Mr. Magaqa died about eight weeks later — from his injuries, the authorities said. His family insisted he had been recovering and was poisoned.
Of the nearly 40 politicians assassinated in South Africa last year, he was the most recognizable. The public broadcaster aired his funeral, five and a half hours long, live from a sports field. Hundreds came, including top A.N.C. politicians and a minister who flew in by helicopter.
The speeches were anodyne, or became rallying cries for the party. But Mr. Zulu had none of it. At a service beforehand, he said Mr. Magaqa had been killed for revealing corruption inside the party.
Today, fearing for his own life, Mr. Zulu sleeps in a different place every night. Two bodyguards, hired by his extended family, shadow him at all times. The three big men squeeze into his compact Volkswagen, which sinks a few inches every time they get in, as Mr. Zulu wages his one-man crusade against corruption.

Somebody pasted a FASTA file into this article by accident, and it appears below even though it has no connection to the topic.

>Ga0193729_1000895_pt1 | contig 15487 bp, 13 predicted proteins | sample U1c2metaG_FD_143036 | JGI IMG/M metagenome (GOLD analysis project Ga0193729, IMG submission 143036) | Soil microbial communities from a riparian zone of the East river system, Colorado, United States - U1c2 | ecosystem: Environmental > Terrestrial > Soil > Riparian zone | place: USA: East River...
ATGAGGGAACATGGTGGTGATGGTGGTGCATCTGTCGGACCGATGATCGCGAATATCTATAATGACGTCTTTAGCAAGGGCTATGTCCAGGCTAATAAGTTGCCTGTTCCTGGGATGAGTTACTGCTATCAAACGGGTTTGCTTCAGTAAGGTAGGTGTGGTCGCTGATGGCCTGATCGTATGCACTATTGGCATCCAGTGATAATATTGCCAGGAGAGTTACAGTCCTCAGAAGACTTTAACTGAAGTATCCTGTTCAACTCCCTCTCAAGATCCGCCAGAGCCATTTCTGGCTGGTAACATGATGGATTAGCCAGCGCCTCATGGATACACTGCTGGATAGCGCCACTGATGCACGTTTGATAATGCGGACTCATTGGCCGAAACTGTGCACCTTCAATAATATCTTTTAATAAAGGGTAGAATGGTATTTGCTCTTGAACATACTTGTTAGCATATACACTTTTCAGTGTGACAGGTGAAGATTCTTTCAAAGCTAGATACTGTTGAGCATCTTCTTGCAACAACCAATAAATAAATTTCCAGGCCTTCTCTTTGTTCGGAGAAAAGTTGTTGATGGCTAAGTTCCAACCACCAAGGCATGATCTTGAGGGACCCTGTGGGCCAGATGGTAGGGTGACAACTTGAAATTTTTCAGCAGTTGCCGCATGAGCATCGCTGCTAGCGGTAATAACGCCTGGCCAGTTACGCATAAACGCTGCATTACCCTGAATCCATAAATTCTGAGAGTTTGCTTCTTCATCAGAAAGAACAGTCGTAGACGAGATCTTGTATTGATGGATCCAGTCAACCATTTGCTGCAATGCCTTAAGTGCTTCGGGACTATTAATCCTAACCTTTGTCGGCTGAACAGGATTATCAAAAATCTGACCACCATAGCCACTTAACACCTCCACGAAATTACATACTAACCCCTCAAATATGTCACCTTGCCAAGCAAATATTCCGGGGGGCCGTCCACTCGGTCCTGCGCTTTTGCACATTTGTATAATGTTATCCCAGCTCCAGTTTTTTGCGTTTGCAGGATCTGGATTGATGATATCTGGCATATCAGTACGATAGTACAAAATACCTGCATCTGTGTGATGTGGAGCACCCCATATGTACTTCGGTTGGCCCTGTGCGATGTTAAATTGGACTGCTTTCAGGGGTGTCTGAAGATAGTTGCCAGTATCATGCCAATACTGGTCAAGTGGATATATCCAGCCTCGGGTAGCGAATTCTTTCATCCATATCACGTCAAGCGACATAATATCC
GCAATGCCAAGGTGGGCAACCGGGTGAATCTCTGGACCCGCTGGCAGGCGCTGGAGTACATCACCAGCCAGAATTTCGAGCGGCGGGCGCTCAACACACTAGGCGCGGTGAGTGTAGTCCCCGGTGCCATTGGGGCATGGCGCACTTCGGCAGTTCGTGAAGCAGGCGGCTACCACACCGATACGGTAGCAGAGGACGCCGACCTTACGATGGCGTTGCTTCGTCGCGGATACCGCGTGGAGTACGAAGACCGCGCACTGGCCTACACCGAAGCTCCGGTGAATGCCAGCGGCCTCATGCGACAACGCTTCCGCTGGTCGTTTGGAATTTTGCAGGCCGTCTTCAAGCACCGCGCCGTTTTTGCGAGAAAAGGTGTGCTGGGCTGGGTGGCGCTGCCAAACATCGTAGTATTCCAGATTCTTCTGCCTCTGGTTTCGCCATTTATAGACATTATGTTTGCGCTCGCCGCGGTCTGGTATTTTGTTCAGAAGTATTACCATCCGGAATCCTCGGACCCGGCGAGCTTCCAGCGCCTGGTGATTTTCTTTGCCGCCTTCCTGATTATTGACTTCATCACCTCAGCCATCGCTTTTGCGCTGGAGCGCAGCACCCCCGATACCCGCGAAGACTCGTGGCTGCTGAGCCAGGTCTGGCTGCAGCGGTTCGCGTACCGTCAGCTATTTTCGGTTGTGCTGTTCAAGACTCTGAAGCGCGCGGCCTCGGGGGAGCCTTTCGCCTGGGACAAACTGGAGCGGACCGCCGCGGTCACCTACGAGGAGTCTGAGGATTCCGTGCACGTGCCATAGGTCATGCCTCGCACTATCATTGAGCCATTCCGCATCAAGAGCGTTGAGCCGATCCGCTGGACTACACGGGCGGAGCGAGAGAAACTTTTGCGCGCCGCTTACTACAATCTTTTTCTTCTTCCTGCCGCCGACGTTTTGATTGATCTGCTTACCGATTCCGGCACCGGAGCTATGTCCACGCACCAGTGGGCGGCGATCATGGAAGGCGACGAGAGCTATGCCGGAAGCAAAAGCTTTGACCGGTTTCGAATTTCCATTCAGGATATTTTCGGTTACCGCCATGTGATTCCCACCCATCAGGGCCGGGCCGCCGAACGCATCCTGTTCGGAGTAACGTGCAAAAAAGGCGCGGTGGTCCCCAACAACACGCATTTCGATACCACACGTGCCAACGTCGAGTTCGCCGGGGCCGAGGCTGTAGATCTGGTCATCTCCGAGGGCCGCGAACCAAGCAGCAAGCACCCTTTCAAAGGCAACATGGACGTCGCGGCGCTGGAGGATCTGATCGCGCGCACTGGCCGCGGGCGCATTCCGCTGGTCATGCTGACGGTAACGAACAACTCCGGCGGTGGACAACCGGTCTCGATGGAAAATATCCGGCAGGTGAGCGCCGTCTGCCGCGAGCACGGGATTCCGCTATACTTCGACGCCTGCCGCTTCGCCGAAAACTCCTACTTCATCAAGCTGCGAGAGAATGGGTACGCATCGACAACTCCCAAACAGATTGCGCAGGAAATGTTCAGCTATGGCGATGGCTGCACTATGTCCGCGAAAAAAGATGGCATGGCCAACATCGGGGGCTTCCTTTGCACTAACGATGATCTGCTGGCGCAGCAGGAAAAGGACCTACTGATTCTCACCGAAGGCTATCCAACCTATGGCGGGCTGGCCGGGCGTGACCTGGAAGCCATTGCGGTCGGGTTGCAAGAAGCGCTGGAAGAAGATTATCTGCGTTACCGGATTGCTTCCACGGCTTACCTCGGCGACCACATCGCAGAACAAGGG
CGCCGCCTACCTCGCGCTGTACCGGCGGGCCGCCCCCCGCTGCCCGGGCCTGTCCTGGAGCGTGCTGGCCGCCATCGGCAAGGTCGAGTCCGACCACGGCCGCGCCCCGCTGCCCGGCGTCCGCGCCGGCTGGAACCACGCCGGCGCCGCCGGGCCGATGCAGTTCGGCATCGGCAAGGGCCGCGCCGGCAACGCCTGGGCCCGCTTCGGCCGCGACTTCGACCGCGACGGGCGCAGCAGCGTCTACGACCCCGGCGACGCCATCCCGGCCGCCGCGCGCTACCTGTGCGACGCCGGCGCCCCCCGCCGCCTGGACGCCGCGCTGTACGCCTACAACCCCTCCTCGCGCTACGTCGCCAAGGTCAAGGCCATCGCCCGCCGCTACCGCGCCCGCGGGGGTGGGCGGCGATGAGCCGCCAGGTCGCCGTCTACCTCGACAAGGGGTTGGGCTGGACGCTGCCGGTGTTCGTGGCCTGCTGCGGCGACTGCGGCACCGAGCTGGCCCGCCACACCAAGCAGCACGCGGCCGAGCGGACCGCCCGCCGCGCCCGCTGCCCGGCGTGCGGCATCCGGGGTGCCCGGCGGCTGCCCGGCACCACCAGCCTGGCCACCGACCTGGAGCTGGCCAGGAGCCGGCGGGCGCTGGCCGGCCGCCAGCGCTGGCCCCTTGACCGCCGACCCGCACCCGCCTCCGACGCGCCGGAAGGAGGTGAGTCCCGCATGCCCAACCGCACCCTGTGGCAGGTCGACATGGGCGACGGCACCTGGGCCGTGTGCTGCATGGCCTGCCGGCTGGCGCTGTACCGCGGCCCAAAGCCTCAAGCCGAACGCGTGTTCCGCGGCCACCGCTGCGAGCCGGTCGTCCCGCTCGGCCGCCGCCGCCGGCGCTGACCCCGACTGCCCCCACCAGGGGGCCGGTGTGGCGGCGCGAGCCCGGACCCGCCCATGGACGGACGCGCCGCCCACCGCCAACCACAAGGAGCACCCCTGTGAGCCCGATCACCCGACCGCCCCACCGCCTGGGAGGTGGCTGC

“The A.N.C. is like an ocean that will cleanse itself,” he said, repeating it so often that he seemed to be trying to convince himself.
He, too, says he is fighting for what President Ramaphosa calls a “new dawn” for the nation. So why, he asked, has Mr. Ramaphosa remained silent on the Public Protector’s recommendations to provide him with security?
“I’ve been living like a hunted animal,” Mr. Zulu said.
In an empty, roofless room, wrapped in heavy blankets against the cold, Mr. Magaqa’s mother spoke about the promises A.N.C. officials made after her son died. His Mercedes sat in a corner of the backyard, riddled with bullets.